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A Certain Smile: A Novel Paperback – Oct 15 2011


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Product Details

  • Paperback: 136 pages
  • Publisher: University Of Chicago Press; Reprint edition (Oct. 15 2011)
  • Language: English
  • ISBN-10: 0226733475
  • ISBN-13: 978-0226733470
  • Product Dimensions: 13.3 x 1 x 20.3 cm
  • Shipping Weight: 181 g
  • Amazon Bestsellers Rank: #625,938 in Books (See Top 100 in Books)

Product Description

Review

“This book, written at 20, proves that Sagan is a born French novelist of style and quality.”
(New Yorker)

“The second book is now out, and so is the verdict. Sagan’s novel Un Certain Sourire, written in two months, is the new literary sensation of Paris.”
(Time)

“Miss Sagan is a technician of the highest order, working with exceptional economy and elegance in the tradition of Colette and Benjamin Constant.”
(Atlantic)

“The reader is given the feeling of having opened a young girl’s intimate diary by mistake. But whoever put such a diary down?—especially when the author is as sensitive, experienced, gifted and freshly talented as Mlle. Sagan!”
(San Francisco Examiner)

“[Sagan’s] style is honest, direct, and her dialogue true. But for her sake let’s hold back those invidious comparisons. Colette indeed! She might turn out to be Sagan.”
(Saturday Review)

“A popsicle of a book—a seasonal treat, full of flavour.”
(Economist)

“Françoise Sagan writes in the best French tradition, with real economy and restraint. . . . Higher praise no writer about love deserves.”
(New York Herald Tribune)

About the Author

Françoise Sagan (1935–2004) was a French playwright, screenwriter and novelist whose works have been translated into many languages. She is the author of several books, including That Mad Ache and Bonjour Tristesse, for which she gained quick literary stardom upon publishing at the age of eighteen.

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Most Helpful Customer Reviews on Amazon.com (beta)

Amazon.com: 3 reviews
12 of 12 people found the following review helpful
Beautiful Dec 4 2001
By Tyler Phillips - Published on Amazon.com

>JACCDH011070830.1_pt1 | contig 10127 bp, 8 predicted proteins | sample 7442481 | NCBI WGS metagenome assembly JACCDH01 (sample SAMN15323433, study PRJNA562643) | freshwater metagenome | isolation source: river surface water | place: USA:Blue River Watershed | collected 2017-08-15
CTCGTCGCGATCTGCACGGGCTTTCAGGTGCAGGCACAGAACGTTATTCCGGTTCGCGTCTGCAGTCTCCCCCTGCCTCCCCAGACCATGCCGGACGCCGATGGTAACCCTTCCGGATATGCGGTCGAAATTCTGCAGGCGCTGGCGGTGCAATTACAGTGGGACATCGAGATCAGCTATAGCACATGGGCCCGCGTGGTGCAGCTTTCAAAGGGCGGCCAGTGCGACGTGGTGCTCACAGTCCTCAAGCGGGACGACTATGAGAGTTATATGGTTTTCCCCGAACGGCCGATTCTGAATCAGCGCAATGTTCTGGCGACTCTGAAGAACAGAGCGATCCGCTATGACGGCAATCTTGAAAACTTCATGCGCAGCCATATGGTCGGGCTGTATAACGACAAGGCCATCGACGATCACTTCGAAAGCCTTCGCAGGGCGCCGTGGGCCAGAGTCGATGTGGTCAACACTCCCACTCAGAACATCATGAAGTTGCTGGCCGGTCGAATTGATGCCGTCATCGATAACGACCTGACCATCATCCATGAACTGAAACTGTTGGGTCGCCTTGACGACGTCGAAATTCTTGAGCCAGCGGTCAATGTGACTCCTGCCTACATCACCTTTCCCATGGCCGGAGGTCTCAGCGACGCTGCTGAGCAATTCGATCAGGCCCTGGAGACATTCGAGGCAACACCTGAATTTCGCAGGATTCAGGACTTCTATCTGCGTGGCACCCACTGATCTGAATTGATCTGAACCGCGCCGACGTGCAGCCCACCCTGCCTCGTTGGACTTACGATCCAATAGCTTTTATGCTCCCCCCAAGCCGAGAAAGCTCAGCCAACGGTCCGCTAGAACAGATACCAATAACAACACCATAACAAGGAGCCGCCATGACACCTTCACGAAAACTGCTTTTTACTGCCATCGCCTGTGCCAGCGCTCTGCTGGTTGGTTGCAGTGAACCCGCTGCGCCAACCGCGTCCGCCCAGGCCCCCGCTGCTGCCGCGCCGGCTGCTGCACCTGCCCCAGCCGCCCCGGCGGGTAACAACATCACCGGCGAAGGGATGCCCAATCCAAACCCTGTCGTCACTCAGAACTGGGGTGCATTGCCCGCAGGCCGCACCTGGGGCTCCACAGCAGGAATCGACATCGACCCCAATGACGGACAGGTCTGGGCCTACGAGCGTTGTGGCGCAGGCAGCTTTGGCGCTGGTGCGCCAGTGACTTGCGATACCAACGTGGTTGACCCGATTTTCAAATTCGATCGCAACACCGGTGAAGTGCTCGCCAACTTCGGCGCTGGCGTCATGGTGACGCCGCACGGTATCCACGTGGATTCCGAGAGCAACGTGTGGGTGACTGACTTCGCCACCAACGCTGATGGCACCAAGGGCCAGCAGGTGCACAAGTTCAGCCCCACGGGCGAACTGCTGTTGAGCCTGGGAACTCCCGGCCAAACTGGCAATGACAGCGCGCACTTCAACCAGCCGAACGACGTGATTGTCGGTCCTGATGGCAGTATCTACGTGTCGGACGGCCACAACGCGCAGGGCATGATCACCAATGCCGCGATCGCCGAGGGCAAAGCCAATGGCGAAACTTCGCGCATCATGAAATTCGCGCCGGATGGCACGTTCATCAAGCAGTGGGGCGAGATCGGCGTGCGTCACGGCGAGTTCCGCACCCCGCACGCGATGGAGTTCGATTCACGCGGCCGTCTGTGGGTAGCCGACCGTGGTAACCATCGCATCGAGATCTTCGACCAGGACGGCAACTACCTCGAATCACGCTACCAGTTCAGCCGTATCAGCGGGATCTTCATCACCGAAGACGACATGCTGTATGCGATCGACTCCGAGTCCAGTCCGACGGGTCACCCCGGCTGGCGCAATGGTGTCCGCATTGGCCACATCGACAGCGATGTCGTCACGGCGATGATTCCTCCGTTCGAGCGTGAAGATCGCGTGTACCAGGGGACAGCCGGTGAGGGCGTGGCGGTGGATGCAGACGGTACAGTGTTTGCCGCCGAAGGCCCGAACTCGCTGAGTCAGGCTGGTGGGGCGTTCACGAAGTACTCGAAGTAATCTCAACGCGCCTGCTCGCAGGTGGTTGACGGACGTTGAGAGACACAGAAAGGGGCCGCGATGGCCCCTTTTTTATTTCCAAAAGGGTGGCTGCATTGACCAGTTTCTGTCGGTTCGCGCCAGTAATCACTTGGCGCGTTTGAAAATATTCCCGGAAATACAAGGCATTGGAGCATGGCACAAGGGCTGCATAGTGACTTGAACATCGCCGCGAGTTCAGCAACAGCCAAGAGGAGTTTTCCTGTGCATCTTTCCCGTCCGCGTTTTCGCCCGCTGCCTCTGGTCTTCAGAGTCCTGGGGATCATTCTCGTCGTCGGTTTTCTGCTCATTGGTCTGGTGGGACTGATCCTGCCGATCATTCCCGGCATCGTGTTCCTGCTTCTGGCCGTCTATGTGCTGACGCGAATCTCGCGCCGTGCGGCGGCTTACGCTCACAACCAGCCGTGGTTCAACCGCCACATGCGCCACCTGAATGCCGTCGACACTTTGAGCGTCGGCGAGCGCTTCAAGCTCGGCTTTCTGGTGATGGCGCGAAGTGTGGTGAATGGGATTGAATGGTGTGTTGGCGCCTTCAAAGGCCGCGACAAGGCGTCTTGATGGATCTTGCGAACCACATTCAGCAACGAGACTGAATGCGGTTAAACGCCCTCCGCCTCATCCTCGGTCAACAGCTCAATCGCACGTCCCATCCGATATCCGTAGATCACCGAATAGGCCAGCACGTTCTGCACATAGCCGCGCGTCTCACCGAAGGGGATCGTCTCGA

Format: Hardcover
Francoise Sagan's sublime second outing captures the essence of love. It is the tale of Dominique, a young French woman, who's honest assessment of her life leads to the realisation that feelings for her current boyfriend are only that of fondness, not love. An encounter with her boyfriend's uncle unfolds into new love, friendships and understanding.
A beautiful, somewhat sad piece, with the flowing charm of Sagan's previous work, Bonjour Tristesse. Perceptive and enchanting, Mlle Sagan has produced a book that has captured, as well as anyone ever has, love through the eyes of youth.
11 of 11 people found the following review helpful
The French talent for boredom in the bedroom June 13 2004
By Theodore A. Rushton - Published on Amazon.com
Format: Hardcover
Women want to be needed; men want conquest.
Once they achieve their goals, they need to repeat. Some need physical touch to prove their worth; for others, flirting reinforces those original goals. Always, always, always, the human condition is to want more, more, more . . . . This would tend to get complicated, except jealousy also exists to cleanse our passions of spent passions.
Early in the book Luc explains to Dominique " . . . to love and to be loved were essential to being happy." She's bored with her life as a university student, which has become an endless routine of study and exams; she's bored with her lover, a fellow student and their endless routine of bed and banter. Then, like a bolt of lightning, her ability to interest a successful handsome well-married businessman proves intoxicating, alluring, and seductive.
It's a masterful story by Sagan. There are so many women who can sympathize with her description of her student lover, " . . . it was quite natural that I should have the weight of Bertrand's body on mine . . . and that we should be happy together." Somehow, she expected more than the equivalent of lying under a rumbled sack of restless potatoes.
It was a dream romance for her, running away to Cannes in Luc's convertible, tender and gentle and new and exciting, until he ordered her to "come along to bed." They shared two weeks of bedtime; and, for this poor girl from the countryside, it was a wonderful rich vacation that could never be repeated.
It was a love affair, with typical French panache and vacant meaning; she sought meaning in her life, and found only emptiness and futility. Her legs were open, her heart was closed. The music of jazz, she discovers, ". . . is a form of accelerated unconcern." As she idly drifts into an affair with Luc, being very careful not to upset his wife of whom she is very fond, she realizes she was "trapped, that was it!"
Her only calming thought was the feeling ". . . I was going to have a baby, and the certainty was actually claming." No such fear. There's no baby, no abortion. This one thought that she might have a baby -- a baby who would need her -- passes briefly and she returns to the futile search for a grown man who would want her with the same need as a baby.
By the end, with her life empty of everyone who had been present at the beginning of the story, Dominique realizes "I was a woman who had loved a man. It was a simple story." It was over. For the French, fun in a bedroom is boring.
It's definitely not a "romance" novel. Those are an American idea, the idea one can find soul-filling happiness in glorious, sweeping and wildly passionate love. The French idea is that life is a tragedy, and Sagan expresses this pessimism with skill.
1950's panache! Read this one Aug. 27 2014
By John A. Purcell - Published on Amazon.com
Format: Hardcover Verified Purchase
A 1950's hit read,and movie too! Loved it

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